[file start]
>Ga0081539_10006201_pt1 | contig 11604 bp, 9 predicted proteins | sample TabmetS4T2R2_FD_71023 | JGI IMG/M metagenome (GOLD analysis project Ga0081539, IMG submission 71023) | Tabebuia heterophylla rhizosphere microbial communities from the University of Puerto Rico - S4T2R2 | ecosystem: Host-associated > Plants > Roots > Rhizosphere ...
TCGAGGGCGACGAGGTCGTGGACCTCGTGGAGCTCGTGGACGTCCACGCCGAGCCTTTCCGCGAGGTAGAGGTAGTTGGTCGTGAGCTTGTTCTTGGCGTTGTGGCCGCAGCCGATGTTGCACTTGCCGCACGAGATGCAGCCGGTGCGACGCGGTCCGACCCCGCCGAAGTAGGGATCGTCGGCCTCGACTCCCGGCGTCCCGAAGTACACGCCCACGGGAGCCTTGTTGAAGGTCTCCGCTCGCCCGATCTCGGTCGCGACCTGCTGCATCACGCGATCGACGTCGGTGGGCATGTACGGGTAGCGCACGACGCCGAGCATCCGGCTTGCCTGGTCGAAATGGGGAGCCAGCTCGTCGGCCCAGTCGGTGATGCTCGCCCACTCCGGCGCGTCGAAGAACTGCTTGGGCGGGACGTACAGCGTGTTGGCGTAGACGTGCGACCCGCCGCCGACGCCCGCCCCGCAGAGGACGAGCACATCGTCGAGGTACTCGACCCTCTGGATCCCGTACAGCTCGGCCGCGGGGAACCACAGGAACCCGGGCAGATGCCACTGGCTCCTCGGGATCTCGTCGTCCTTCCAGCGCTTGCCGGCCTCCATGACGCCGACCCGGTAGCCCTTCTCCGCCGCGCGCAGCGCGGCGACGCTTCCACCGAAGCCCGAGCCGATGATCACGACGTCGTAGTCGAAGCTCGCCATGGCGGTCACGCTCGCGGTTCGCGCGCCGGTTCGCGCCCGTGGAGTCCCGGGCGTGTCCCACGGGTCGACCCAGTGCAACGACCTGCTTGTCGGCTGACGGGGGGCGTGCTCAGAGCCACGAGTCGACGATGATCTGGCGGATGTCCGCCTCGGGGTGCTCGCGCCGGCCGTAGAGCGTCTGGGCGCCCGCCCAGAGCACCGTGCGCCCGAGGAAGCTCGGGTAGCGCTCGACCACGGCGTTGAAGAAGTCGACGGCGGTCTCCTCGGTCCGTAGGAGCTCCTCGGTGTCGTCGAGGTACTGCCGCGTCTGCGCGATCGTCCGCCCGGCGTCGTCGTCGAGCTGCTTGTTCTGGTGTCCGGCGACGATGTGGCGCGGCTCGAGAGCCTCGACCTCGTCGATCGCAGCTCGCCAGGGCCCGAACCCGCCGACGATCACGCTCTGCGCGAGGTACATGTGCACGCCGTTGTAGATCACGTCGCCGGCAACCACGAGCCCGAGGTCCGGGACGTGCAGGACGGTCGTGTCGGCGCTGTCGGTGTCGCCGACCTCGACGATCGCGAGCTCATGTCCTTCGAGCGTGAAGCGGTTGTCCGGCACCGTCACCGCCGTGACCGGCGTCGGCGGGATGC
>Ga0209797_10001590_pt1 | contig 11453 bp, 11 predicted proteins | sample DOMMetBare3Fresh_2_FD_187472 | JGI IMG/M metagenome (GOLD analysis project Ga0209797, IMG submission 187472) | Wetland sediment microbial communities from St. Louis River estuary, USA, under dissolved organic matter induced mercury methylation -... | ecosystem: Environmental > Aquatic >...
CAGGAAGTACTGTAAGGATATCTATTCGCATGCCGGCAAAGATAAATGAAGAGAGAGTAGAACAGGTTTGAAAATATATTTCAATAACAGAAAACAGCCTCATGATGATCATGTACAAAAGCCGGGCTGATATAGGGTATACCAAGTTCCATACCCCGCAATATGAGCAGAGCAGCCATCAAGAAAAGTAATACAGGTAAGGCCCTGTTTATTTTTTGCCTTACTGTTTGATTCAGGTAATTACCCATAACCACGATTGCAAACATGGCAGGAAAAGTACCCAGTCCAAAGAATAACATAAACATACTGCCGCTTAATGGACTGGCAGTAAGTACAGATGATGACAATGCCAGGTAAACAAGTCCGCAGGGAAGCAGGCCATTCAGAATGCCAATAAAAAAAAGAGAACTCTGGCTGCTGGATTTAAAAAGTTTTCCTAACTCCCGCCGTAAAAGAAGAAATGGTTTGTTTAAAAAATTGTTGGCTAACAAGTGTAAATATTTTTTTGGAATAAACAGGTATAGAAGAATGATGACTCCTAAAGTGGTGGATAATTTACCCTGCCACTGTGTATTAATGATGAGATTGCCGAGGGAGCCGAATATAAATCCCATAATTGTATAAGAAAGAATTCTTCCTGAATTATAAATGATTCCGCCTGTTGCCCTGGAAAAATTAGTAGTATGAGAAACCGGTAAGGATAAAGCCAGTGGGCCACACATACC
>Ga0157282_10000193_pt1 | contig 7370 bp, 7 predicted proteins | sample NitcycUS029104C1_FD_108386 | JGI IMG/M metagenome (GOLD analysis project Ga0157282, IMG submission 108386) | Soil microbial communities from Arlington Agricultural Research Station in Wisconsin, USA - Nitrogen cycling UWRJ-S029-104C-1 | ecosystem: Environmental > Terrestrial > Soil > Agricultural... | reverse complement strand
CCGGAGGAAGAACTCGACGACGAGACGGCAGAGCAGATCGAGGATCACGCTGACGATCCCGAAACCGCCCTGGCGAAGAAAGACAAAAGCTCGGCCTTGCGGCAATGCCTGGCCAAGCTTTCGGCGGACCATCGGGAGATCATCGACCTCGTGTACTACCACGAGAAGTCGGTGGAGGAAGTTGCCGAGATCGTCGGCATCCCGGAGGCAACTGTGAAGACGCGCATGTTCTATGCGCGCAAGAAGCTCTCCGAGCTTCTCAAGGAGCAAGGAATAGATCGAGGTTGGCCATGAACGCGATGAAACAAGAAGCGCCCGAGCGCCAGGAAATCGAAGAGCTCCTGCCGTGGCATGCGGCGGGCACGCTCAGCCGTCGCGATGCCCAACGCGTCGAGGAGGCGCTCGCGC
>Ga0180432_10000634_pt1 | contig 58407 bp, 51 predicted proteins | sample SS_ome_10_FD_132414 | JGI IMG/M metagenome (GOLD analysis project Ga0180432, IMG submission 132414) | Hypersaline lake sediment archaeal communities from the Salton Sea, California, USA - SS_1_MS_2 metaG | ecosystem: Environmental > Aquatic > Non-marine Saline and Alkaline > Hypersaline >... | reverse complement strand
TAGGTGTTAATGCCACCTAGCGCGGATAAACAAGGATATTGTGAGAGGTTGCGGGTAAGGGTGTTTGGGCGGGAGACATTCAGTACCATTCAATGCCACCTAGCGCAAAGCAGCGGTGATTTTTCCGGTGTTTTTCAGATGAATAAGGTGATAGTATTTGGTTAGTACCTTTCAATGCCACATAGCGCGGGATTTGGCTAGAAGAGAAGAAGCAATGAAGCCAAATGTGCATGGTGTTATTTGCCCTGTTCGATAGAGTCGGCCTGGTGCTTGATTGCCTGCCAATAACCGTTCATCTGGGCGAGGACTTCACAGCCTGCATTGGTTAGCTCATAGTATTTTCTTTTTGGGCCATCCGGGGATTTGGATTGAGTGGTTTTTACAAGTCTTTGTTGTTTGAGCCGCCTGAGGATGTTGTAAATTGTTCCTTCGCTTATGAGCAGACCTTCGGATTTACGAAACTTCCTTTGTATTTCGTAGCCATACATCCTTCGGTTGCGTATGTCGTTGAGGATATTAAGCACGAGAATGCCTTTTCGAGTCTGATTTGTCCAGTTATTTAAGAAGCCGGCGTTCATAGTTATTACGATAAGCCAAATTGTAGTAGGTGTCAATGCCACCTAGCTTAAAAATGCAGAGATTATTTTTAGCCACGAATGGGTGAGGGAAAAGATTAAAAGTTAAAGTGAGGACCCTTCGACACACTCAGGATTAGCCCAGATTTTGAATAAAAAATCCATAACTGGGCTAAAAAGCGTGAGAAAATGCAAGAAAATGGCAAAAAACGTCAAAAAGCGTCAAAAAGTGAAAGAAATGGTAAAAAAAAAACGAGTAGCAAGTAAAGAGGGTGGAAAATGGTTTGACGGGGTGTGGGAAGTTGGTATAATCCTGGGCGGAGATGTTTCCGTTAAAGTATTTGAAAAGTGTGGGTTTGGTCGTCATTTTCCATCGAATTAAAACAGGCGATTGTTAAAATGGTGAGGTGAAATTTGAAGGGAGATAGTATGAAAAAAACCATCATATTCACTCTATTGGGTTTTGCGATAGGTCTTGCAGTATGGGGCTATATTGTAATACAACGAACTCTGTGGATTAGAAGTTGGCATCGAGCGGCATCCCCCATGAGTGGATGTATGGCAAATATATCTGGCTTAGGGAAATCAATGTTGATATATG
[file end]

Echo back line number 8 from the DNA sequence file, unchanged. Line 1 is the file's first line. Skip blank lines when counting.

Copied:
TAGGTGTTAATGCCACCTAGCGCGGATAAACAAGGATATTGTGAGAGGTTGCGGGTAAGGGTGTTTGGGCGGGAGACATTCAGTACCATTCAATGCCACCTAGCGCAAAGCAGCGGTGATTTTTCCGGTGTTTTTCAGATGAATAAGGTGATAGTATTTGGTTAGTACCTTTCAATGCCACATAGCGCGGGATTTGGCTAGAAGAGAAGAAGCAATGAAGCCAAATGTGCATGGTGTTATTTGCCCTGTTCGATAGAGTCGGCCTGGTGCTTGATTGCCTGCCAATAACCGTTCATCTGGGCGAGGACTTCACAGCCTGCATTGGTTAGCTCATAGTATTTTCTTTTTGGGCCATCCGGGGATTTGGATTGAGTGGTTTTTACAAGTCTTTGTTGTTTGAGCCGCCTGAGGATGTTGTAAATTGTTCCTTCGCTTATGAGCAGACCTTCGGATTTACGAAACTTCCTTTGTATTTCGTAGCCATACATCCTTCGGTTGCGTATGTCGTTGAGGATATTAAGCACGAGAATGCCTTTTCGAGTCTGATTTGTCCAGTTATTTAAGAAGCCGGCGTTCATAGTTATTACGATAAGCCAAATTGTAGTAGGTGTCAATGCCACCTAGCTTAAAAATGCAGAGATTATTTTTAGCCACGAATGGGTGAGGGAAAAGATTAAAAGTTAAAGTGAGGACCCTTCGACACACTCAGGATTAGCCCAGATTTTGAATAAAAAATCCATAACTGGGCTAAAAAGCGTGAGAAAATGCAAGAAAATGGCAAAAAACGTCAAAAAGCGTCAAAAAGTGAAAGAAATGGTAAAAAAAAAACGAGTAGCAAGTAAAGAGGGTGGAAAATGGTTTGACGGGGTGTGGGAAGTTGGTATAATCCTGGGCGGAGATGTTTCCGTTAAAGTATTTGAAAAGTGTGGGTTTGGTCGTCATTTTCCATCGAATTAAAACAGGCGATTGTTAAAATGGTGAGGTGAAATTTGAAGGGAGATAGTATGAAAAAAACCATCATATTCACTCTATTGGGTTTTGCGATAGGTCTTGCAGTATGGGGCTATATTGTAATACAACGAACTCTGTGGATTAGAAGTTGGCATCGAGCGGCATCCCCCATGAGTGGATGTATGGCAAATATATCTGGCTTAGGGAAATCAATGTTGATATATG